Caregiving to Children and Grandchildren and Risk of Coronary Heart Disease in Women

Sunmin Lee, ScD, Graham Colditz, MD, DrPH, Lisa Berkman, PhD, Ichiro Kawachi, MD, PhD

Disclosures

Am J Public Health. 2003;93(11) 

In This Article

Abstract and Introduction

Objectives: We examined the relationship between burden of providing care to non-ill children and grandchildren and incidence of coronary heart disease (CHD) among women.
Methods: A prospective cohort study was conducted as part of the Nurses' Health Study among 54,412 women aged 46 to 71 years who were registered nurses. Women answered questions about their child care responsibilities.
Results: We documented 321 incident cases of CHD during 4 years of follow-up. Multivariate analyses showed that caring for non-ill children 21 hours or more per week and caring for non-ill grandchildren 9 hours or more per week (vs no caregiving) were associated with an increased risk of CHD (relative risks were 1.59 and 1.55, respectively).
Conclusions: High levels of care provision to grandchildren (and possibly children) may increase the risk of CHD among women.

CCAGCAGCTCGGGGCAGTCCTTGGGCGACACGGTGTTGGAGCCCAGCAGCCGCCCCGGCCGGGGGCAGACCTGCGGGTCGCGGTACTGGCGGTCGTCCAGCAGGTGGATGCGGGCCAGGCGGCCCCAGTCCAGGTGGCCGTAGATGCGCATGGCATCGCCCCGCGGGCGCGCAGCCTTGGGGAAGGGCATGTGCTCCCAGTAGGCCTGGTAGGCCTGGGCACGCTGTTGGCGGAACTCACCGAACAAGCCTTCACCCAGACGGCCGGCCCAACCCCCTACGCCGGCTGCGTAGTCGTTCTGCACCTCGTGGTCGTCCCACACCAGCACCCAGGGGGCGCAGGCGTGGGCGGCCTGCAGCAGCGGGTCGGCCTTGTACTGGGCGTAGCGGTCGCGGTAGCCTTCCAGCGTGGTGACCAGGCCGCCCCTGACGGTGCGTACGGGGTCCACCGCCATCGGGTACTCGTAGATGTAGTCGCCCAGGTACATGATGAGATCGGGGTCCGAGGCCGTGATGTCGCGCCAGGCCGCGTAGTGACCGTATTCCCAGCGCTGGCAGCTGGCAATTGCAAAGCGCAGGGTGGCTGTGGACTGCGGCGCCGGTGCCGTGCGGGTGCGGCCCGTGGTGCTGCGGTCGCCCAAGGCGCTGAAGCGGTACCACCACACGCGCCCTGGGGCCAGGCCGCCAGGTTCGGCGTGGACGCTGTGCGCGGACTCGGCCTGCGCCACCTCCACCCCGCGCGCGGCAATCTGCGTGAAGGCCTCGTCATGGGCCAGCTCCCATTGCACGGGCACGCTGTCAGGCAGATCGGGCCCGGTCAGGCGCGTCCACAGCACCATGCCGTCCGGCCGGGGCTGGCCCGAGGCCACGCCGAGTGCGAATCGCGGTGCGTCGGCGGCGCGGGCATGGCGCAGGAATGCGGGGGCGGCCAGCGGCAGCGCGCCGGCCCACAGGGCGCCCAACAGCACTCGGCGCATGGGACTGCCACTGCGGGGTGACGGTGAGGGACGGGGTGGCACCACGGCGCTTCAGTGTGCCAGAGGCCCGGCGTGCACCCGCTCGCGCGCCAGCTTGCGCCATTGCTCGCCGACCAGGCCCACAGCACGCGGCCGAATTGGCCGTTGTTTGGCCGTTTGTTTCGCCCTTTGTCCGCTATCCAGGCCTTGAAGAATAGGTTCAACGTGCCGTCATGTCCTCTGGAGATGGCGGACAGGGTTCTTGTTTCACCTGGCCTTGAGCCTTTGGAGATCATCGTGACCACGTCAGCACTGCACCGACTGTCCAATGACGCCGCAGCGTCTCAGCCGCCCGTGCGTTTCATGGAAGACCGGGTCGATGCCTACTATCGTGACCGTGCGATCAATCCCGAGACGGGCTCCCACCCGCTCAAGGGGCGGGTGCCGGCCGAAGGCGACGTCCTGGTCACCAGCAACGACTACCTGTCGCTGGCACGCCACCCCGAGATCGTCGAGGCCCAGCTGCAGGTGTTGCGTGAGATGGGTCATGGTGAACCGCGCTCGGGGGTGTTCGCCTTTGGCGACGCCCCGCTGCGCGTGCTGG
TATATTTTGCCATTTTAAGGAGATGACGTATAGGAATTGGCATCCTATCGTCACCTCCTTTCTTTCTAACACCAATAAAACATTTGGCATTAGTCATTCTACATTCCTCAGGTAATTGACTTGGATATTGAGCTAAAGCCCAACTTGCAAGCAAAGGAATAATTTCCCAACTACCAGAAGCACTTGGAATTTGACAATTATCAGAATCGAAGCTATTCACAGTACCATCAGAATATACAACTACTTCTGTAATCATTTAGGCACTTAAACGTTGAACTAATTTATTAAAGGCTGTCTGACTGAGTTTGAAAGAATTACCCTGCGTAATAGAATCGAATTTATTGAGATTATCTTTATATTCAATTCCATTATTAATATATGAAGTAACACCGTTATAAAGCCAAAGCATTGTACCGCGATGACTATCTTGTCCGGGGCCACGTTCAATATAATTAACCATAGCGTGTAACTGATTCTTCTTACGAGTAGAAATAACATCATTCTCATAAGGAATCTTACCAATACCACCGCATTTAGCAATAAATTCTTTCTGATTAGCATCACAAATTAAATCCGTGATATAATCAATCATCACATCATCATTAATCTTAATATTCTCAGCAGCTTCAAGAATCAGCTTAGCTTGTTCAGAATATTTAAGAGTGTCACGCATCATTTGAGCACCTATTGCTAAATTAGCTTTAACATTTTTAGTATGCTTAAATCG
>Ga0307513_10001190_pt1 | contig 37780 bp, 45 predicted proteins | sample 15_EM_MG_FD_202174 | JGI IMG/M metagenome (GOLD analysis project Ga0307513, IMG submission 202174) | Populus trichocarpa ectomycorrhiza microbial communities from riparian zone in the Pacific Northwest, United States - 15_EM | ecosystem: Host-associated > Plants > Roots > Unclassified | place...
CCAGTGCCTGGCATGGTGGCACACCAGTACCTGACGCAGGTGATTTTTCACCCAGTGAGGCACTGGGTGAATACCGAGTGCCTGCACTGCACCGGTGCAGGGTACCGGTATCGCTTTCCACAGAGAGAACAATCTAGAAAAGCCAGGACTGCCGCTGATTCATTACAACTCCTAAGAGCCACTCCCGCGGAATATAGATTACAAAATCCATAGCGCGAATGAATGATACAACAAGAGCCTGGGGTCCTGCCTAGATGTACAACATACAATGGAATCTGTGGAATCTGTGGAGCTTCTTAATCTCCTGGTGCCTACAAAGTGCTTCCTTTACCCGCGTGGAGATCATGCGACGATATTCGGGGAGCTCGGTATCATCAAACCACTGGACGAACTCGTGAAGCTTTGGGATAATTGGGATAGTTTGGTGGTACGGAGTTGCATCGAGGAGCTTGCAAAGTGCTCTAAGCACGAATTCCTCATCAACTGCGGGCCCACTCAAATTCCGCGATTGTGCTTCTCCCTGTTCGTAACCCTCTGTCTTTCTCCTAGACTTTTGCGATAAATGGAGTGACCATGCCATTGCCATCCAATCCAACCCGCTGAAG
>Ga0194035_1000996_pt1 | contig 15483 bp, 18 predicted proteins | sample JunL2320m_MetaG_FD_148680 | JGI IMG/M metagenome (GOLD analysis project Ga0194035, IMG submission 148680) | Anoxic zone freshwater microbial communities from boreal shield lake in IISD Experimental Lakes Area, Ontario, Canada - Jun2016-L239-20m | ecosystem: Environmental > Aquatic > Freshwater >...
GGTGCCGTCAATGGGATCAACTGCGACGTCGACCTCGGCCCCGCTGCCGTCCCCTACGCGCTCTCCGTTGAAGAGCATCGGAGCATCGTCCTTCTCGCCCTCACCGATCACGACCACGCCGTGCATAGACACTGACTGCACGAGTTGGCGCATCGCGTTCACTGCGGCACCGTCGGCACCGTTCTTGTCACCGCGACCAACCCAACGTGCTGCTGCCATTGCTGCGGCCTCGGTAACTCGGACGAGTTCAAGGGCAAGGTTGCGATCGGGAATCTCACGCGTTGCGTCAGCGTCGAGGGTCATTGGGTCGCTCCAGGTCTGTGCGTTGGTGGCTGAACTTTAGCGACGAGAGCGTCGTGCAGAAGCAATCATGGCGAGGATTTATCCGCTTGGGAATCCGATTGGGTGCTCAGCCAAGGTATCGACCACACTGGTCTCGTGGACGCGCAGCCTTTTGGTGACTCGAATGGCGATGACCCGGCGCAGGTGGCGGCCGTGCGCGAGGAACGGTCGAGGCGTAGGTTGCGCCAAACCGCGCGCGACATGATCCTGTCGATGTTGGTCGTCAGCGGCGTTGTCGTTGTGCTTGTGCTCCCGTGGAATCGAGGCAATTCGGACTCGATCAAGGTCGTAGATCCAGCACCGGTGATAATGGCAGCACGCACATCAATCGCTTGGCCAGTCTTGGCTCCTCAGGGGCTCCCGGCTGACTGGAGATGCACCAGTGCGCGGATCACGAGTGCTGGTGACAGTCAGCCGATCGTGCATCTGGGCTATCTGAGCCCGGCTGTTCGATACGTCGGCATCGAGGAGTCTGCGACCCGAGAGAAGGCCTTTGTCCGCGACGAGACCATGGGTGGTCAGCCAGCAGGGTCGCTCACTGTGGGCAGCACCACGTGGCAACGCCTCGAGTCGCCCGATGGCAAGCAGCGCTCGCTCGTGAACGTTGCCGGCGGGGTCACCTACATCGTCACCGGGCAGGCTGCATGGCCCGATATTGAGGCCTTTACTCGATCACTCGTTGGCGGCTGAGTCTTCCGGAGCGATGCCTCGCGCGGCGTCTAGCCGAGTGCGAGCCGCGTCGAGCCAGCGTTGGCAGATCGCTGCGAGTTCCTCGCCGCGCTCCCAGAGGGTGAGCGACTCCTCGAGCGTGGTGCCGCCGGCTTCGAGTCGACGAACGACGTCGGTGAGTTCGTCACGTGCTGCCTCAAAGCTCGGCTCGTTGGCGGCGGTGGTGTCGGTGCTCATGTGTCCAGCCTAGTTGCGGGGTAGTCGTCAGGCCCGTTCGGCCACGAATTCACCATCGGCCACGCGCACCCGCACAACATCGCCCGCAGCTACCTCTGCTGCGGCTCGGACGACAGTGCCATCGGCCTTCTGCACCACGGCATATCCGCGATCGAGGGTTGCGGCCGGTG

Almost all women provide care to their own children, and a growing number of grandmothers provide care to their grandchildren. According to recent data, 14.5% of American grandmothers have raised a grandchild for 6 months or more.[1]

Although studies have been conducted investigating health consequences among individuals who provide care to ill children and grandchildren, few studies have examined the health consequences for caregivers of looking after non-ill children. Most studies of caregiving provided to grandchildren have been limited to grandparents whose adult children are mentally ill, incarcerated, dead, or divorced. Among such grandparents, assuming primary responsibility for rearing grandchildren has been linked to depression, insomnia, hypertension, diabetes, functional health limitations, and declines in self-rated health.[2,3,4,5,6,7,8] Researchers conducting other qualitative studies have noted the tendency among grandparents with caregiving responsibilities to delay seeking help for their own health problems.[9,10,11]

In the present prospective study, we examined the association between caregiving responsibilities (for non-ill children and non-ill grandchildren) and the incidence of coronary heart disease (CHD) in a cohort of middle-aged and older women.

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